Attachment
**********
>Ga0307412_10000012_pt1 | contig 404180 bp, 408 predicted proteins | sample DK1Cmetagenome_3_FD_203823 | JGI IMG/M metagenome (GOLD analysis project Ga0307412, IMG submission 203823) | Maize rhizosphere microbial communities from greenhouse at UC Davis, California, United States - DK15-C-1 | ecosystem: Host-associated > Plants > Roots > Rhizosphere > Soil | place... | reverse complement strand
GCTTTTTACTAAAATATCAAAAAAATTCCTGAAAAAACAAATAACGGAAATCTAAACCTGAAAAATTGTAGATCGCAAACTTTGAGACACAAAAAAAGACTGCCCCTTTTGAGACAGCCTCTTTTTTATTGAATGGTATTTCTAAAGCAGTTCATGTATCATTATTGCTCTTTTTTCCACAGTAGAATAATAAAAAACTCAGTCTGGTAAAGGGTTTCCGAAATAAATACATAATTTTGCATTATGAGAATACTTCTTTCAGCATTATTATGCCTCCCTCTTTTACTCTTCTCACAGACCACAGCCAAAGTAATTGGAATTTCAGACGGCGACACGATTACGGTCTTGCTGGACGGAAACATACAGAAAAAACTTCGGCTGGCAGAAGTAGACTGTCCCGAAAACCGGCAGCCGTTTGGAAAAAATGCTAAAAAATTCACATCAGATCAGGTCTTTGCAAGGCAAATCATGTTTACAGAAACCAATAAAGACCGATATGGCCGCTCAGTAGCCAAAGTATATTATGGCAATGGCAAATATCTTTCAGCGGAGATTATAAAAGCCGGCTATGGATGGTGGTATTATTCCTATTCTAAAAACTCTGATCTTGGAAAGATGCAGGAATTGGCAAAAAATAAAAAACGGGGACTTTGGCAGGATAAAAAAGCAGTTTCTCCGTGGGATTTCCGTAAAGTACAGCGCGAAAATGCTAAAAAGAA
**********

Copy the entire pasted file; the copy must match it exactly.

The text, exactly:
>Ga0307412_10000012_pt1 | contig 404180 bp, 408 predicted proteins | sample DK1Cmetagenome_3_FD_203823 | JGI IMG/M metagenome (GOLD analysis project Ga0307412, IMG submission 203823) | Maize rhizosphere microbial communities from greenhouse at UC Davis, California, United States - DK15-C-1 | ecosystem: Host-associated > Plants > Roots > Rhizosphere > Soil | place... | reverse complement strand
GCTTTTTACTAAAATATCAAAAAAATTCCTGAAAAAACAAATAACGGAAATCTAAACCTGAAAAATTGTAGATCGCAAACTTTGAGACACAAAAAAAGACTGCCCCTTTTGAGACAGCCTCTTTTTTATTGAATGGTATTTCTAAAGCAGTTCATGTATCATTATTGCTCTTTTTTCCACAGTAGAATAATAAAAAACTCAGTCTGGTAAAGGGTTTCCGAAATAAATACATAATTTTGCATTATGAGAATACTTCTTTCAGCATTATTATGCCTCCCTCTTTTACTCTTCTCACAGACCACAGCCAAAGTAATTGGAATTTCAGACGGCGACACGATTACGGTCTTGCTGGACGGAAACATACAGAAAAAACTTCGGCTGGCAGAAGTAGACTGTCCCGAAAACCGGCAGCCGTTTGGAAAAAATGCTAAAAAATTCACATCAGATCAGGTCTTTGCAAGGCAAATCATGTTTACAGAAACCAATAAAGACCGATATGGCCGCTCAGTAGCCAAAGTATATTATGGCAATGGCAAATATCTTTCAGCGGAGATTATAAAAGCCGGCTATGGATGGTGGTATTATTCCTATTCTAAAAACTCTGATCTTGGAAAGATGCAGGAATTGGCAAAAAATAAAAAACGGGGACTTTGGCAGGATAAAAAAGCAGTTTCTCCGTGGGATTTCCGTAAAGTACAGCGCGAAAATGCTAAAAAGAA